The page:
Back then, my concerts were, basically, AIDS education concerts. All of the songs were about living with AIDS and that was my primary identity as a writer and artist. So, in a way, I've grown and become a new person in that time. How to integrate The Big Voice and New World Waking -- and how much of each -- became my task. And there are more songs besides!
I actually tried to design a concert. I wrote up a set list and even went so far as to try writing a script for myself. That turned out HORRIBLY.
Finally, Jim said, "Just do what you always do. Put a list of songs in front of you and just sing whatever you feel like singing in whatever order feels right. You'll know what to say."
And that's exactly what I did. It was SO MUCH FUN to be out there, totally improvising between songs, and just enjoying feeling unleashed from the restrictions of a musical play (not that I don't enjoy doing theater, but I'm not a trained actor, and I don't feel completely at ease when I'm not just being myself, doing whatever comes into my head).
An online review of my Olympia concert, written by Alec Clayton (who is both a local critic and personal friend). It's possible that his opinion is colored by that, but Jeff Kingsbury, who runs the Capital Playhouse, says that Alec is a very honest reviewer. Here is what he wrote with a link to his blog where this is posted.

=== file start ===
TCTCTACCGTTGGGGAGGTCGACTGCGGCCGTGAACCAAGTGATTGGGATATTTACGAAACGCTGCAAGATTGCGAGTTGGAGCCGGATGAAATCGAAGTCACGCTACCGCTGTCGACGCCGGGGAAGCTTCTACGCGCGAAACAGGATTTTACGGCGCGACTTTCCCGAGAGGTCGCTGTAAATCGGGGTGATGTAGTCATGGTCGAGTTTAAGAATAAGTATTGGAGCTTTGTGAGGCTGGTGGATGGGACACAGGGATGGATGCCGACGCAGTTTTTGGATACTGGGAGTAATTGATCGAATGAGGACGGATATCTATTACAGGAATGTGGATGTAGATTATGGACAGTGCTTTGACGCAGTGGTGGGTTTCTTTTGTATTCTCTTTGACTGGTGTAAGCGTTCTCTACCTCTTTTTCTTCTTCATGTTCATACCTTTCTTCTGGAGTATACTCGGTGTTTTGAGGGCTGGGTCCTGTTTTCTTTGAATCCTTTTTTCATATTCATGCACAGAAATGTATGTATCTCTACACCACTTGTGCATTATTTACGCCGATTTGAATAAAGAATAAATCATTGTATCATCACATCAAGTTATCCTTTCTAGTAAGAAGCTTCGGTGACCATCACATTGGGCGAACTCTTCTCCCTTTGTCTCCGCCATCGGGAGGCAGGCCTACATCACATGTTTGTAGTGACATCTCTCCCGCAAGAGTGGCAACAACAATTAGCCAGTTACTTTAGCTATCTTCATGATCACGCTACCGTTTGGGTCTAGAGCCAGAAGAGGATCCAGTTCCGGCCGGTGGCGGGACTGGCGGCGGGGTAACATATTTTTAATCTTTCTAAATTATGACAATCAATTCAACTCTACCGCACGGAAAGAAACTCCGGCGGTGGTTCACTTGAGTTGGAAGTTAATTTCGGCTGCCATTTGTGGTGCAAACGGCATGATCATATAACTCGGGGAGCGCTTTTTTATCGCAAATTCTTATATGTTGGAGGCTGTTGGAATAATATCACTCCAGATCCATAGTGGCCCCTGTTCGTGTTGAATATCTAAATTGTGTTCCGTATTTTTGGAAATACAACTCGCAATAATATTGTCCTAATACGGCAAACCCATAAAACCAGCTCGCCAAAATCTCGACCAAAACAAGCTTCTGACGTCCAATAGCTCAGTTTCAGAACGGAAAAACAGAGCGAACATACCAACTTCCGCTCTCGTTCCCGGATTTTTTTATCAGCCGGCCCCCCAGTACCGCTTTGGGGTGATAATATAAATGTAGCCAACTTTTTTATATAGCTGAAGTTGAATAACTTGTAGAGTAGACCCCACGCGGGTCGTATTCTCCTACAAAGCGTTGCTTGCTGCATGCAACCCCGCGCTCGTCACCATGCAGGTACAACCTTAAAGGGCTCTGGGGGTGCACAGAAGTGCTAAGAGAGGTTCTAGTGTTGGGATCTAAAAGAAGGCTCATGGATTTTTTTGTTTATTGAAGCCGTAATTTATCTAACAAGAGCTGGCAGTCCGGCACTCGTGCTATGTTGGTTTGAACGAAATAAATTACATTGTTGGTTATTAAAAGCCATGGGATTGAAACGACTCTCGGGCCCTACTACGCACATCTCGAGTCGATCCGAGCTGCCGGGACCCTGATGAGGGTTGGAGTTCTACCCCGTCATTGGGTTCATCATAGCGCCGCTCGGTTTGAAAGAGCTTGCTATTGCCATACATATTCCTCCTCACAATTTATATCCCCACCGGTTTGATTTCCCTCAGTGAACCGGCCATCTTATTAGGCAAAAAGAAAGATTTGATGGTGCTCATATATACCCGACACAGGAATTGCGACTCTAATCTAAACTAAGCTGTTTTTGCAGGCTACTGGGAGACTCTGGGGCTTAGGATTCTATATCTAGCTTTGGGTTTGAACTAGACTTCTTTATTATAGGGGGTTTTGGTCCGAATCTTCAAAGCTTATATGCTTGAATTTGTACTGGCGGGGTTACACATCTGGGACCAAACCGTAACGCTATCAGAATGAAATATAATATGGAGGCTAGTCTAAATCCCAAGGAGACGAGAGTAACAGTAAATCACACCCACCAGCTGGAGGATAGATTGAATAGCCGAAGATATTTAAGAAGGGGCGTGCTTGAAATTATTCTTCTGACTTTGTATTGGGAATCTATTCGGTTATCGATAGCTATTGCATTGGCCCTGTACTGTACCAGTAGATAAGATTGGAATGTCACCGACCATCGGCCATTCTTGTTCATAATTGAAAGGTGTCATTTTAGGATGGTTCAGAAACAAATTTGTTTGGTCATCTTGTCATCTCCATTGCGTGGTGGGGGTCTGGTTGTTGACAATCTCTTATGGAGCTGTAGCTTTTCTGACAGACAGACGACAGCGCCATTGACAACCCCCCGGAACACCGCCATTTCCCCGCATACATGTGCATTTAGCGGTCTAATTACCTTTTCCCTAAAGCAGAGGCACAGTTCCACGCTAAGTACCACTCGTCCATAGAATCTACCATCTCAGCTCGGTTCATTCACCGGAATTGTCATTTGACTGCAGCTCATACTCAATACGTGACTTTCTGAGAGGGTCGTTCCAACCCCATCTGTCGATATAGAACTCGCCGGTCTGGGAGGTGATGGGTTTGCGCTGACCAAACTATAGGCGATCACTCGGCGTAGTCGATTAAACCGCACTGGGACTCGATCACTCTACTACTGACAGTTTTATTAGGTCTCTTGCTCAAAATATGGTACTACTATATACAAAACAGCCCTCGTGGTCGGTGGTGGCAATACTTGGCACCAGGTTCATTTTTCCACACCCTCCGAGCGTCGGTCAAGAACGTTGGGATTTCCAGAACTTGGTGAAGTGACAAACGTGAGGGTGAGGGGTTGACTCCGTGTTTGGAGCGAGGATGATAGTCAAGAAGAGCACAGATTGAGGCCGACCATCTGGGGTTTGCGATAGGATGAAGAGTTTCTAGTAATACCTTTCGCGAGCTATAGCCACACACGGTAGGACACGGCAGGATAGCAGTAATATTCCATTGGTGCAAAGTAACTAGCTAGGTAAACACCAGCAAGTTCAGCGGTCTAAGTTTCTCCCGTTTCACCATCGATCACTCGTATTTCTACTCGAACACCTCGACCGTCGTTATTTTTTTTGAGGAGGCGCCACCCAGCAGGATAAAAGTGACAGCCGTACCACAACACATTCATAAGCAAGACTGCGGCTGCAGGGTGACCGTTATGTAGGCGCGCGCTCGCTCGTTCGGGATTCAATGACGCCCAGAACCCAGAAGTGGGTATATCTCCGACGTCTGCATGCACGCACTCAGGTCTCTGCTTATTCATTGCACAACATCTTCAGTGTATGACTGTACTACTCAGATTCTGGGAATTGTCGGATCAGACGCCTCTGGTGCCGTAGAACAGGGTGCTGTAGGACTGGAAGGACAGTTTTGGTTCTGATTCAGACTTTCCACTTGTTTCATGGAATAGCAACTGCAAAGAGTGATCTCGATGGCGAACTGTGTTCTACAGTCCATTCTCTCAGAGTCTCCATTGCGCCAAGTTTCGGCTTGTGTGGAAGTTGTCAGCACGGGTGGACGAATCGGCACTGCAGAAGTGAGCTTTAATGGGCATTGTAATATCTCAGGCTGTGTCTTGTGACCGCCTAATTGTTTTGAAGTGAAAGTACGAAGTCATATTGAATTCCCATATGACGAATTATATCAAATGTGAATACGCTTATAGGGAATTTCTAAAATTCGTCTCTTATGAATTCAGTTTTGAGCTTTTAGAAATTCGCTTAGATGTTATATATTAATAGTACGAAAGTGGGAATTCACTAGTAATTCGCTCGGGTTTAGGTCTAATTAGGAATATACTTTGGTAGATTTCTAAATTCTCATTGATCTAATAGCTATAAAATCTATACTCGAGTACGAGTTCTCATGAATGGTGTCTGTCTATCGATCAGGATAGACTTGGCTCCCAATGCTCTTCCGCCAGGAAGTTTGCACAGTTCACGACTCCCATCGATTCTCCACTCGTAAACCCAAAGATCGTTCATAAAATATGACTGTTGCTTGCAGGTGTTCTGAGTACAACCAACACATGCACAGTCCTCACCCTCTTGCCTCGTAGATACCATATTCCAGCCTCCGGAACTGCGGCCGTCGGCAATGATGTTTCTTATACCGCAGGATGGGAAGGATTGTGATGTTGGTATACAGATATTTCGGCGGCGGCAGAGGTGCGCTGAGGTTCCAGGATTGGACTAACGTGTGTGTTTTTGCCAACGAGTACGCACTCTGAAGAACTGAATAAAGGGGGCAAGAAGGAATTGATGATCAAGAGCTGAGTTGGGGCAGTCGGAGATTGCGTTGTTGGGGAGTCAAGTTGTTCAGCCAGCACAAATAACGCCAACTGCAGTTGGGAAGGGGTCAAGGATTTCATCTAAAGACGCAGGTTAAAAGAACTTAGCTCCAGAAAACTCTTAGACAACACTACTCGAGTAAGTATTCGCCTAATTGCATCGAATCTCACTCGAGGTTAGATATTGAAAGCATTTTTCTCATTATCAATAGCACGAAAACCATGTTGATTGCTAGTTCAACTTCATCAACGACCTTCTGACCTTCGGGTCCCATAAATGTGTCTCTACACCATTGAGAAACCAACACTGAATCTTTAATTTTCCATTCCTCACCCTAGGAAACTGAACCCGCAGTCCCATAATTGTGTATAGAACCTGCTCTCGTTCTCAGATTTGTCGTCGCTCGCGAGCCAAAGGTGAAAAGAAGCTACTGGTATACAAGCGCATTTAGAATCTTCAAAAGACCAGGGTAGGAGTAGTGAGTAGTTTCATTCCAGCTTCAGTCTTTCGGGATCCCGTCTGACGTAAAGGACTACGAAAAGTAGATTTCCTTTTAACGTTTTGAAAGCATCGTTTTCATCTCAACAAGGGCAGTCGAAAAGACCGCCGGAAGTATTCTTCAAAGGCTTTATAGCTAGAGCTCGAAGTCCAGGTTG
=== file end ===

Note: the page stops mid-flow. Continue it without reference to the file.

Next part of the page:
Steve Schalchlin’s benefit concert for PFLAG-Olympia was the most exhilarating night of musical entertainment I can remember — perhaps ever. And as a theater critic who sees plays 52 weeks a year at minimum, a good half of those musicals, that’s saying a lot.
The performance took place at Olympia’s Capital Playhouse. A grand piano, drum set and three stools fronted by music stands were set in front of the set for the currently running musical, “A Little Night Music” - scrims with birch trees and a gigantic golden moon.
Schalchlin stepped out into the spotlight, a striking figure, tall and rail thin with drawn cheeks and close-cropped gray hair, his classically handsome face now showing signs of his long battle with AIDS. He sat down at the piano and launched into a rousing, gospel-inspired anthem, “I Want to Make Music.” The audience burst into applause, and Schalchlin said, “That was the first song I ever wrote,” thus setting the mood for the night.
For the next two hours he told very personal stories in song and spoken word, effortlessly and without affectation, going back and forth between singing and talking to the audience, the music a balance between ballads and upbeat rock and jazz. He talked and sang about growing up as the son of a Missionary Baptist preacher in Arkansas and Texas, “The Preacher and the Nurse;” about the tender care of loved ones when he was hospitalized, “Connected” and “Going It Alone;” the horror and sadness of attending an AIDS support group. “The Group;” and his hilarious song about the side effects of the medications that keep him from dying, “Friendly Fire,” done as a parody of military march songs (“from the halls of pharmaceuticals to the shores of remedy” sung to the tune of “The Halls of Montezuma”).